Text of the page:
Composting is done on a large scale at the Dickinson College organic farm. Food debris is picked up at various locations around campus and transported to the farm. Completed compost is then used on the farm, at the community garden, and at other areas around campus. Material from the college’s debris lot is also used as mulch or top-dressing for the community garden and flowerbeds.
A brief description of the institution's approach to energy-efficient landscape design:
The College is committed to the LEED program in its buildings and adheres to similar sustainability values in its landscape. This include materials, lighting, and maintenance being incorporated into all design. Dickinson approved formal Landscape Design Guidelines in 2014 that outline extensive energy efficiency concepts and strategies.
A brief description of other sustainable landscape management practices employed by the institution (e.g. use of environmentally preferable landscaping materials, initiatives to reduce the impacts of ice and snow removal, wildfire prevention):
For snow and ice removal, mechanical means such as plows and shovels are used first (depending on the amount of snow), followed by the monitoring of sunlight and temperature to melt what is left on sidewalks and parking lots. The use of ice-melting compounds are used only when necessary for the safety of the Dickinson College community.
The website URL where information about the programs or initiatives is available:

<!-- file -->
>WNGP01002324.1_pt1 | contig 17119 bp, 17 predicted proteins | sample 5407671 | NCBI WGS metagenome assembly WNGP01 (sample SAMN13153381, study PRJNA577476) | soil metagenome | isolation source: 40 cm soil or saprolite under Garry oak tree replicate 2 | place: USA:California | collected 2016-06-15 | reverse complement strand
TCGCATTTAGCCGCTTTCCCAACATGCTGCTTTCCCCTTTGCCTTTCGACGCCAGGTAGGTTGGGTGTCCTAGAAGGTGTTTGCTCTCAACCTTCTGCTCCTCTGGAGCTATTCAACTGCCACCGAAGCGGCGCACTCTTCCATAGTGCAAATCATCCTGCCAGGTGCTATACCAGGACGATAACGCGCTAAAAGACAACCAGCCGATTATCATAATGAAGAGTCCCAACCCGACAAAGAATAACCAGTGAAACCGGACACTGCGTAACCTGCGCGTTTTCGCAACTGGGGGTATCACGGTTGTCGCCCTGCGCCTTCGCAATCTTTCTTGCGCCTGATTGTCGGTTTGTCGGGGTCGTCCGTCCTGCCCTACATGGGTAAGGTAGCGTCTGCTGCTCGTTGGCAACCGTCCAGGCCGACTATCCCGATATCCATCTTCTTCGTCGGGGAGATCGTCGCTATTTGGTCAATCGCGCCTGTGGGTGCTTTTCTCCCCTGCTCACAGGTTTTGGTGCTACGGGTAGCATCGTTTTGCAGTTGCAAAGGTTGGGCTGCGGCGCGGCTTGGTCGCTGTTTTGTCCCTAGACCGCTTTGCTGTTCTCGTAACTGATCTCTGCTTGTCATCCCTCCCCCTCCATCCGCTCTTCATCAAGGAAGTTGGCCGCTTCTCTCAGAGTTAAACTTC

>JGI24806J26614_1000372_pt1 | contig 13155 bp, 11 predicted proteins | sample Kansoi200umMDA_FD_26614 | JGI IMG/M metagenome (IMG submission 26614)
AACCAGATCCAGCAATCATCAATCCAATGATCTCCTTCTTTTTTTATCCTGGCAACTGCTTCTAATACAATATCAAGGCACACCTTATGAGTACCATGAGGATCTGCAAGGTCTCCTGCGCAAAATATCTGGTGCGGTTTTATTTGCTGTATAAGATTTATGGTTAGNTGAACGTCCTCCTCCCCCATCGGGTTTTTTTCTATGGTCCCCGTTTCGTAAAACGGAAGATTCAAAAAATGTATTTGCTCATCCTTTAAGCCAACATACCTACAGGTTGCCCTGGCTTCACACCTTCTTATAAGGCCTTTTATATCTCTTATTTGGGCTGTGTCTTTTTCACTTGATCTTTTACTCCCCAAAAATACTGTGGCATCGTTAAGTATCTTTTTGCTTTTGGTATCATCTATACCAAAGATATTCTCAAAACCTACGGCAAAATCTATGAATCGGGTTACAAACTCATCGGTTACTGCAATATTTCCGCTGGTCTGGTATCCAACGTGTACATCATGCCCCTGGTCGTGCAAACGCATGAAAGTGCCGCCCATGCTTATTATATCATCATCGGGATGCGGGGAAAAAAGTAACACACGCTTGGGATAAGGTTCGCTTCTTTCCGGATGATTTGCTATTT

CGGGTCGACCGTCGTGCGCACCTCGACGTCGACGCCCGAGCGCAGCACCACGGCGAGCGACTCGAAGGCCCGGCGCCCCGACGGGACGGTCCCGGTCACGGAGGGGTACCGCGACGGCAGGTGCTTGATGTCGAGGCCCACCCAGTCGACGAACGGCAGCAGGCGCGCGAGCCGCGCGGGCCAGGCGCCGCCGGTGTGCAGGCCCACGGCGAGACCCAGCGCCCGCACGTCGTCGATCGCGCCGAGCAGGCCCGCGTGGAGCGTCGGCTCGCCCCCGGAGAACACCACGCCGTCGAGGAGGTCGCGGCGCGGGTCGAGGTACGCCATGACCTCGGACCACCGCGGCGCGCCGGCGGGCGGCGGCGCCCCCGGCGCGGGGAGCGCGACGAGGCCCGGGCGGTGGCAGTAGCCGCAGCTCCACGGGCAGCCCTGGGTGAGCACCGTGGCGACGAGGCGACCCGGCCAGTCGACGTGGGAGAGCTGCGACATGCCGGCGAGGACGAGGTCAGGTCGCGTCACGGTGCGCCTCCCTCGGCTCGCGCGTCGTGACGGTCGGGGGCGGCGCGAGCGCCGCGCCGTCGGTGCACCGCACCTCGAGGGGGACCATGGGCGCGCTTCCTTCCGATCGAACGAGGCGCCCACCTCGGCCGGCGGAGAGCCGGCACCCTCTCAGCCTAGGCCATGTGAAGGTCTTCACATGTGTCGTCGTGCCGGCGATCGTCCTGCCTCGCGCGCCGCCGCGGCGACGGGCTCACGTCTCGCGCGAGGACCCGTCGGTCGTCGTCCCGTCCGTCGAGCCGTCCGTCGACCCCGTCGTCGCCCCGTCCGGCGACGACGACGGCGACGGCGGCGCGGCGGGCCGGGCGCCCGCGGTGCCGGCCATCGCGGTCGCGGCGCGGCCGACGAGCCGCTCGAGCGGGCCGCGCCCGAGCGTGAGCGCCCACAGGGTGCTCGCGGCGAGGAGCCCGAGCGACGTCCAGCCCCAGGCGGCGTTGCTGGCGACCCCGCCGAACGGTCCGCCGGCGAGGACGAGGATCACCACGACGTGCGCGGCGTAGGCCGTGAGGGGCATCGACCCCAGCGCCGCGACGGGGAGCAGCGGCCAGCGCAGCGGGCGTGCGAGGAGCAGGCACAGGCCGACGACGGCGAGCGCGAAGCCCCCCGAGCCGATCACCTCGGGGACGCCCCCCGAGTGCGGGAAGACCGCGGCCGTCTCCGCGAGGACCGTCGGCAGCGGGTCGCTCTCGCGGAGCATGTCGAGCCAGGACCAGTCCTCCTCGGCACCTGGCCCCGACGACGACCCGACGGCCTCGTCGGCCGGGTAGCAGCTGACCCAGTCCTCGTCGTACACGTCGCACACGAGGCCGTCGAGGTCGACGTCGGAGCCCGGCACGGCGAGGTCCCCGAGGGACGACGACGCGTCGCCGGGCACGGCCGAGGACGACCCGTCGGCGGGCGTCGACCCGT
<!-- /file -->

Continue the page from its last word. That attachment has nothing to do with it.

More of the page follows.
Additional documentation to support the submission:
During the past 10 years, the college landscape has been changing to reflect important sustainability goals, which include a campus-wide dedication to hands-on sustainability education and stewardship. To reflect these goals, landscape design and management has focused not only on the health of plants, but on the areas that sustain them – from soil to water management, to insects and other wildlife, and to how the landscape is viewed. The Dickinson College landscape has become a living laboratory, enhancing what is taught in the classroom with a hands-on, real-world experience.
The information presented here is self-reported. While AASHE staff review portions of all STARS reports and institutions are welcome to seek additional forms of review, the data in STARS reports are not verified by AASHE. If you believe any of this information is erroneous or inconsistent with credit criteria, please review the process for inquiring about the information reported by an institution and complete the Data Inquiry Form.